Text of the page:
Paul Fassa of Real Pharmacy writes:

While Texas has lately been raiding raw milk co-ops and forcing the destruction of raw milk even if there are no complaints of any food borne illnesses, another E. coli event has recently occurred. This time not from commercial dairy or meats, but 45 million pounds of potentially contaminated flour produced at General Mills in Kansas.

Ecoli in flour? What next. Yet the strain of E. coli that has infected 45 people in 21 states does trace back to General Mills (GM). General Mills spokespersons announced that GM is cleaning up the Kansas plant as a precaution, but they cite their sources of wheat as the probable primary point of E. coli infection.

GM has also maintained that because of the assumption that their flours and other bake out of the box products will be baked at high heat for lengthy periods of time they had never thought food poisoning would occur from its products.

According to GM, it could only happen if people handled or tasted the raw batters made for baking before going into ovens. Add that this particular e-coli strain usually infects folks with lowered immunity harshly, it’s easy to see that 45 immune compromised individuals were licking their fingers a lot as they prepared batters for baking, wink-wink.

Thirteen of the 46 confirmed outbreak victims have been hospitalized and one has developed a type of kidney failure known as hemolytic uremic syndrome (HUS), which is often fatal. 
The recall includes three main brands of flour, Gold Medal, Signature Kitchens and Wondra. Several sizes and varieties of these three brands are under recall. The complete list is available online. The dates of production involved in the recall are Nov. 4, 2015, through Feb. 10 this year.

A General Mills official statement issued late July 2016 said that the entire outbreak might not be that unusual.

“At this time, it is unknown if we are experiencing a higher prevalence of E. coli in flour than normal, if this is an issue isolated to General Mills’ flour, or if this is an issue across the flour industry,” according the recall notice issued as a news release.

“The newer detection and genome sequencing tools are also possibly making a connection to flour that may have always existed at these levels.”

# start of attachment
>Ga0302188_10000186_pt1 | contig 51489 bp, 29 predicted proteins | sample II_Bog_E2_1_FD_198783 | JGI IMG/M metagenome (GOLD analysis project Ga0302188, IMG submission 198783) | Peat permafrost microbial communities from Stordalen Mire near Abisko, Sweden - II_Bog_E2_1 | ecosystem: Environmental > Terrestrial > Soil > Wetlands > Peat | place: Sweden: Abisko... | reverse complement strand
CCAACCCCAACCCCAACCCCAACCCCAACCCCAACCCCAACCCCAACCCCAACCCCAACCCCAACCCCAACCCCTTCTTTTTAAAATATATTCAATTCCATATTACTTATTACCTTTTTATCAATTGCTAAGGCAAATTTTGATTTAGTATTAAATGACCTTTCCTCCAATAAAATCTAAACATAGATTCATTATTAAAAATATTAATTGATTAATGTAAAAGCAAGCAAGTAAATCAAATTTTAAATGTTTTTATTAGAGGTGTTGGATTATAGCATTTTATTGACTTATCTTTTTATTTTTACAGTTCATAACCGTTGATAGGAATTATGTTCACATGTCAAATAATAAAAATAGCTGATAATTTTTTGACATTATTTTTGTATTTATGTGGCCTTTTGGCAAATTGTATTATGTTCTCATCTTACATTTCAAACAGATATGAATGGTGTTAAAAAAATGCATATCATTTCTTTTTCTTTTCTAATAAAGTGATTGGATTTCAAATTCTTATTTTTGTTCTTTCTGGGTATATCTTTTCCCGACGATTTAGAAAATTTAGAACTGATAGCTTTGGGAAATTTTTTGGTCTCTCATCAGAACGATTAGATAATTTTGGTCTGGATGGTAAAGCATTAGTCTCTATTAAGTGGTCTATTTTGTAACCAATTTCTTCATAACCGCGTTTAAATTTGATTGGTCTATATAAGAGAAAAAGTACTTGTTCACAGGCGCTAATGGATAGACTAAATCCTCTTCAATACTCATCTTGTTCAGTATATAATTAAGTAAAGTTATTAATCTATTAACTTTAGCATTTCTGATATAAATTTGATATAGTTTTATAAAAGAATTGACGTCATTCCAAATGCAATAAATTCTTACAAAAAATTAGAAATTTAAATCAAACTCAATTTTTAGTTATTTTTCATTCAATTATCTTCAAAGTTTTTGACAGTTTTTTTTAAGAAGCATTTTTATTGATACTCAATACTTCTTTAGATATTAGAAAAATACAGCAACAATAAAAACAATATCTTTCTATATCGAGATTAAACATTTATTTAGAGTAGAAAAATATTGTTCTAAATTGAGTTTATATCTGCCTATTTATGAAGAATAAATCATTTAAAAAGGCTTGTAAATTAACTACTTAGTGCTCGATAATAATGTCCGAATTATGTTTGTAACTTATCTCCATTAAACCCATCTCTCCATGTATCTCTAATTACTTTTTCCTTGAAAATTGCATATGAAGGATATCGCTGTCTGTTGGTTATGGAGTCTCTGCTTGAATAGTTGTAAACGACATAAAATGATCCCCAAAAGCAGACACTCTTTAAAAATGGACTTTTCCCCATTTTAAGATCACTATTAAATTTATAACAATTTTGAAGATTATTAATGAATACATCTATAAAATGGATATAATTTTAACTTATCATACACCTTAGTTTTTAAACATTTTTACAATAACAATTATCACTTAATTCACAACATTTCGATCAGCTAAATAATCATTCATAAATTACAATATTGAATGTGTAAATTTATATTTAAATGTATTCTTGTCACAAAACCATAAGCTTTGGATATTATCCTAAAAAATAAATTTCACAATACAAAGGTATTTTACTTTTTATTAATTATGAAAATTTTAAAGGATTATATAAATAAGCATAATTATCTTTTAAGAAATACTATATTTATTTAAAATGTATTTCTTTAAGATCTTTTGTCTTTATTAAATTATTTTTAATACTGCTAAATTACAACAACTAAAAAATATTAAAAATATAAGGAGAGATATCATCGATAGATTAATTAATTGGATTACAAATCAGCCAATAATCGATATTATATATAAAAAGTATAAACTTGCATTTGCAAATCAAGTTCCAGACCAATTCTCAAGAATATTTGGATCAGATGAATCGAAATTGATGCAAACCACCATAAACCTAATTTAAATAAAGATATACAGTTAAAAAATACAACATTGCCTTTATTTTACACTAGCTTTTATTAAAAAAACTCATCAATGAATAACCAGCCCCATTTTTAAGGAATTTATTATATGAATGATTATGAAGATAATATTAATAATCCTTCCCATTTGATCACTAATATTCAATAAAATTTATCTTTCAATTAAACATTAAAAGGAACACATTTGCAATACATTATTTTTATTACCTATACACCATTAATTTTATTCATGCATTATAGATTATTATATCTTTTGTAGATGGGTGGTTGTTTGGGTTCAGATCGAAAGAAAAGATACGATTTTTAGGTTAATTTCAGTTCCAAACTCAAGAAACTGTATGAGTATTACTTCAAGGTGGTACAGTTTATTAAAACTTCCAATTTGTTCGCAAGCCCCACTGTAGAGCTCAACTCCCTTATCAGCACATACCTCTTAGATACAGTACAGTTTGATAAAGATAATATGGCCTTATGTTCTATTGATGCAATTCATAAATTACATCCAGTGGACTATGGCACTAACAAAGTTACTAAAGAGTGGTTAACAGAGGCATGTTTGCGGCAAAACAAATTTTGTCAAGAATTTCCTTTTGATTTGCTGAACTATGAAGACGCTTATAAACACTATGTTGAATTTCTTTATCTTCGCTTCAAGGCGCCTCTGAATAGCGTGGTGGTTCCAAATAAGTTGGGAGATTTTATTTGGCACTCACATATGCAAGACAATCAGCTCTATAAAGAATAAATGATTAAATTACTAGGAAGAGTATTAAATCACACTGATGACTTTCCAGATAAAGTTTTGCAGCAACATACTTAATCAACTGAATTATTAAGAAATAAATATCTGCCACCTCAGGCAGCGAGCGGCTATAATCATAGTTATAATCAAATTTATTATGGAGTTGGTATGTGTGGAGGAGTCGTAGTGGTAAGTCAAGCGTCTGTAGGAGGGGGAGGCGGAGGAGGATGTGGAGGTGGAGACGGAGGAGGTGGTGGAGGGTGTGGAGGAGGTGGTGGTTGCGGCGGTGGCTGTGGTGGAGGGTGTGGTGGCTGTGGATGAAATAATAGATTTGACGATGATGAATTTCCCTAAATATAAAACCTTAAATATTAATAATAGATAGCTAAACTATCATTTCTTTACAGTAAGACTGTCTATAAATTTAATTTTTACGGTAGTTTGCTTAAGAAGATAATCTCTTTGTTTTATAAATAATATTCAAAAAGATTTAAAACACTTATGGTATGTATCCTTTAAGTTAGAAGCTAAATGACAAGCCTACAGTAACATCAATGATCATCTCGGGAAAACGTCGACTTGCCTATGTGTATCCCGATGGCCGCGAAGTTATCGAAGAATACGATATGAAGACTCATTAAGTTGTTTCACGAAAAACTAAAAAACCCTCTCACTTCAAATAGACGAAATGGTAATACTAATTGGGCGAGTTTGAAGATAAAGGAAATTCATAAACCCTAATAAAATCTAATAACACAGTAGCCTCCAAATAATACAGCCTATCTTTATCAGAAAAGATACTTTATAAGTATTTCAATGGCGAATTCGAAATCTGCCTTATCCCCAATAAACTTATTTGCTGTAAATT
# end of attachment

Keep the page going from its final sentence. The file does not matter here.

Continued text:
This type of statement is similar to the crap they hand us about autism is higher because it’s being diagnosed better, nothing to do with vaccines.

What’s the Big Lie With Food Safety?

Problem is this is not an anomaly. It’s part of a big pattern. There have been and continue to be many episodes of food poisoning from large scale food and agricultural industries.

Just two months prior to the General Mills flour episode there were many episodes of listeria, another type of bacterial infection, from frozen food products. Looks like freezing doesn’t get rid of listeria.


Companies pull 8,000 products off the shelves each year. Where do they go — and how much does that cost? In just the last week, [Jan. 2016] nuts, salad, and dried kiwi products have been recalled from store shelves, with more recall cases still to come. In 2014, the latest year on record, 8,061 food products were recalled by the Food and Drug Administration, while there were an additional 94 recalls by the U.S. Department of Agriculture (each of which may include multiple products). Of those USDA recalls, two-thirds were “Class 1,” meaning that there was a “reasonable probability” the food would cause illness or death.

Since the Food and Safety Act of 2011, the FDA can force a recall, while the USDA, “which handles meat, poultry, and egg products — can only force a recall if it receives an unopened package of contaminated food from someone who got sick.”

Despite food agency powers, food industries are expected to initiate a recall if evidence of contamination and illness or death leads to the manufacture or distributor. The hard part is isolating which products with what time frame produced are the culprits.

Then the costly recall process begins. So costly that most food processing companies carry costly recall insurance. Customers have to be warned, but not all of them get the word.

Read more HERE